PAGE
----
A person can transfer his estate to whoever he wishes to, through his will. However, in limited cases, family provision legislation seeks to rectify injustices caused by some wills. The amended Succession Act 2006 (NSW) (“the Act”), significantly extended the categories of people who can make a claim against a will in 2009. However, the claim should be made soon after the death and before the assets in the deceased estate are distributed to the various beneficiaries in accordance with the will.

The 2009 amendments reduced the period of bringing a family provision claim to 12 months from 18 months, from the date of death.

Under the previous legislation, there were four categorised “eligible persons” who could make a family provision claim. The 2009 Act has increased this to six categories, which are enumerated below:

  • A surviving husband or wife of the deceased person
  • A person who was living in a de-facto relationship with the deceased person
  • A child of a deceased person, including an adopted child
  • A former divorced husband or wife of the deceased
  • A person who was: entirely or partly dependent on the deceased person; or a member of the household of the deceased person
  • A person who was living in a close personal relationship with the deceased person

Turn to the experienced lawyers at Owen Hodge

If you have recently suffered a loss in the family, you may be thinking about getting professional help with the distribution and administration of the deceased estate. Our experienced wills and estates lawyers at Owen Hodge can help you through the process. Contact us online or schedule a consultation now at 1800 770 780. 


If you’re dealing with a deceased estate, the administration process will typically include: 

  • Find out whether the deceased has a will
  • Arrange a funeral for the deceased
  • Acquire the death certificate
  • Obtain details on personal assets
  • Apply for a Grant of Probate (only if required)
  • Obtain Letters of Administration
  • Gather deceased’s assets and ensure debts are discharged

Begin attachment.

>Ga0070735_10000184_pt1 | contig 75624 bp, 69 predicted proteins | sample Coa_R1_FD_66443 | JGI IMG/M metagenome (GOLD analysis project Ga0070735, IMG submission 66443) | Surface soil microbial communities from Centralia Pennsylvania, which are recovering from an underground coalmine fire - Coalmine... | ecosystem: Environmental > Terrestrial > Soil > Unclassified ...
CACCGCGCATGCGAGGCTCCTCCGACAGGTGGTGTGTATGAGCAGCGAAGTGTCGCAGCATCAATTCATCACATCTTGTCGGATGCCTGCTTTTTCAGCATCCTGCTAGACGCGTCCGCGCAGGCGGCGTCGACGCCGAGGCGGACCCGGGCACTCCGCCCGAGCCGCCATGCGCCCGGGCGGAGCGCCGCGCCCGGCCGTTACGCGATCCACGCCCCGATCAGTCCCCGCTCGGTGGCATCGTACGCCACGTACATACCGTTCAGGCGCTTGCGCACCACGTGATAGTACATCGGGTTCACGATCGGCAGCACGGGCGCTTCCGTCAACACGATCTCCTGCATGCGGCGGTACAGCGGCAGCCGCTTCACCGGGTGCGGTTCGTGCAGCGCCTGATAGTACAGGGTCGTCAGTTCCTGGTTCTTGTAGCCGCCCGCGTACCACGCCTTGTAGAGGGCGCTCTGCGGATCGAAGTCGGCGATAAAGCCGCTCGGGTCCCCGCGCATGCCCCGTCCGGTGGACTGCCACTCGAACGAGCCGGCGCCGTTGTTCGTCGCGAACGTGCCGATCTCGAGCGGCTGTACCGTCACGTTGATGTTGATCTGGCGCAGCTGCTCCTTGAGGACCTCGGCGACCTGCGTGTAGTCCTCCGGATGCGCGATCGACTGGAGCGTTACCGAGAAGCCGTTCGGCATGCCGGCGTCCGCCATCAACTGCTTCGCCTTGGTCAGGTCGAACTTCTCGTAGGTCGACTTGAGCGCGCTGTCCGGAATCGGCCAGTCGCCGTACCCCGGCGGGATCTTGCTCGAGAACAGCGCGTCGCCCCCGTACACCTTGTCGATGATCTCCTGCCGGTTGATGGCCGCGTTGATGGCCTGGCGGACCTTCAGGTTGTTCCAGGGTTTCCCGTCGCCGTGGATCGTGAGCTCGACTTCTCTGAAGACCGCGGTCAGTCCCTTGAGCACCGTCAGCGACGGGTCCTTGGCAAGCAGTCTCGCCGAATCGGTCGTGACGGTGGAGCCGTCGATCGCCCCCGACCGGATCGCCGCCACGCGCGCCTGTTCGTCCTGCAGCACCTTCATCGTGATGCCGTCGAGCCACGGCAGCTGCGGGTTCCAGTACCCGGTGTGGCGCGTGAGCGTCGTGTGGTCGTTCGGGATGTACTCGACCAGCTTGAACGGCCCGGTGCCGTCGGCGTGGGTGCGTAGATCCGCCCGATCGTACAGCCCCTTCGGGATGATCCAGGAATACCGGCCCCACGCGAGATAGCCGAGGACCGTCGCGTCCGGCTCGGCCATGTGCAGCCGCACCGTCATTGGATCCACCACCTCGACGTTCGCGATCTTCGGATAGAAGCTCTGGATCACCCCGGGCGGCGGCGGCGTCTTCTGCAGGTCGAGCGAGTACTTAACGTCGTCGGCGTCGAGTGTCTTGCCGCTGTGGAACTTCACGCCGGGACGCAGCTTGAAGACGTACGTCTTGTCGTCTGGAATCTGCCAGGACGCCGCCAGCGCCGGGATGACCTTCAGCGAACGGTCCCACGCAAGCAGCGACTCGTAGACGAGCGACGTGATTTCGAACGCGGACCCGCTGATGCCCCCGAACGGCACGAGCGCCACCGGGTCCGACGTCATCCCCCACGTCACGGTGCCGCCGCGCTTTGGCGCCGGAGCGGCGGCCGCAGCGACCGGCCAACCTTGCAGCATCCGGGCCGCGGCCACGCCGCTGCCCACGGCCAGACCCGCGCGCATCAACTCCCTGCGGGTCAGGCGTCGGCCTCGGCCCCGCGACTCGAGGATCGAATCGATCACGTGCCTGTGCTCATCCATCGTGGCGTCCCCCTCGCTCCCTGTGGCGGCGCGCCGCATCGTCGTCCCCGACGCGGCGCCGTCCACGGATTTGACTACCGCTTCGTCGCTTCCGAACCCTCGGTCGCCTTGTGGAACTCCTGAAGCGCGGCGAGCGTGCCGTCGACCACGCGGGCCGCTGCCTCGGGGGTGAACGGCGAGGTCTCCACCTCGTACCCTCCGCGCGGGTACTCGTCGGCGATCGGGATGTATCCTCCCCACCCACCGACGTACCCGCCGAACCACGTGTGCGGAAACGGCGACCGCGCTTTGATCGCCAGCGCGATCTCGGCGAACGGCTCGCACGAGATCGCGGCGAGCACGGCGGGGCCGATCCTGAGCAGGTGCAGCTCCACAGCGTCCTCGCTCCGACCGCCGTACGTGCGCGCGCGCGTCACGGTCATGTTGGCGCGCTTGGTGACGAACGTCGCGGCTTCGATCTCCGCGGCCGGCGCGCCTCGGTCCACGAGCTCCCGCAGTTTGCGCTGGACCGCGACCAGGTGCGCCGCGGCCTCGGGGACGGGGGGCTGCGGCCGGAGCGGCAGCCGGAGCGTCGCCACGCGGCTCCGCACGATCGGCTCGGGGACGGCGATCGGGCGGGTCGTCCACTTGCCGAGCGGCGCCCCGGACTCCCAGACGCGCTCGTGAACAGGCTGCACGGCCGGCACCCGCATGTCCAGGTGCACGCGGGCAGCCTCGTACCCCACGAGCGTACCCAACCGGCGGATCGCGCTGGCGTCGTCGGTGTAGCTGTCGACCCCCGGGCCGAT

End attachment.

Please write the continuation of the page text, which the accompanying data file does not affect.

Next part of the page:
• Issue the estate assets to each beneficiary 

The process of settling a deceased estate can take anywhere from 6 to 9 months. However, this can sometimes take longer, depending on the complexity of the situation. 

According to the ATO in Australia, you must lodge a trust tax return in the same year if these apply to you: 

  • The deceased estate’s income is more than the tax-free threshold for individuals.
  • A beneficiary is listed to receive any of the deceased estate’s income at that income year. 
  • A beneficiary listed on the estate is not an Australian tax resident. 

In most cases, executors and beneficiaries of the will do not need probate when an asset has less value than $50,000.

Talk to Owen Hodge Lawyers

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Wills & Estate Team

James Kelly

Wills and Probate Lawyer

Alice Holman

Wills & Estate Planning Lawyer

Kristy Hatcher

Wills & Estate Litigation Lawyer

Kristy-Lee Burns

Partner, Family and Commercial Lawyer

Louise Young


Here’s what our clients are saying

Many Thanks

Many thanks to Christine Vrahas, Alice Holman, and James Kelly for all the time and support that was given leading up to the settlement of my Aunts estate.

D. Rae

Thank You Alice & Team – I would not have survived without you

Dear Alice and the Team,

I would like to thank you and your team for the help and guidance you have given me throughout the year…..

Jan Wilkinson

Thank you Alice Holman and Christine Vrahas

Owen Hodge – particularly Alice Holman and Christine Vrahas, with the help of co-partner James Kelly – were efficacious, pragmatic and most reassuring in the eighteen months we went into battle in a probate case….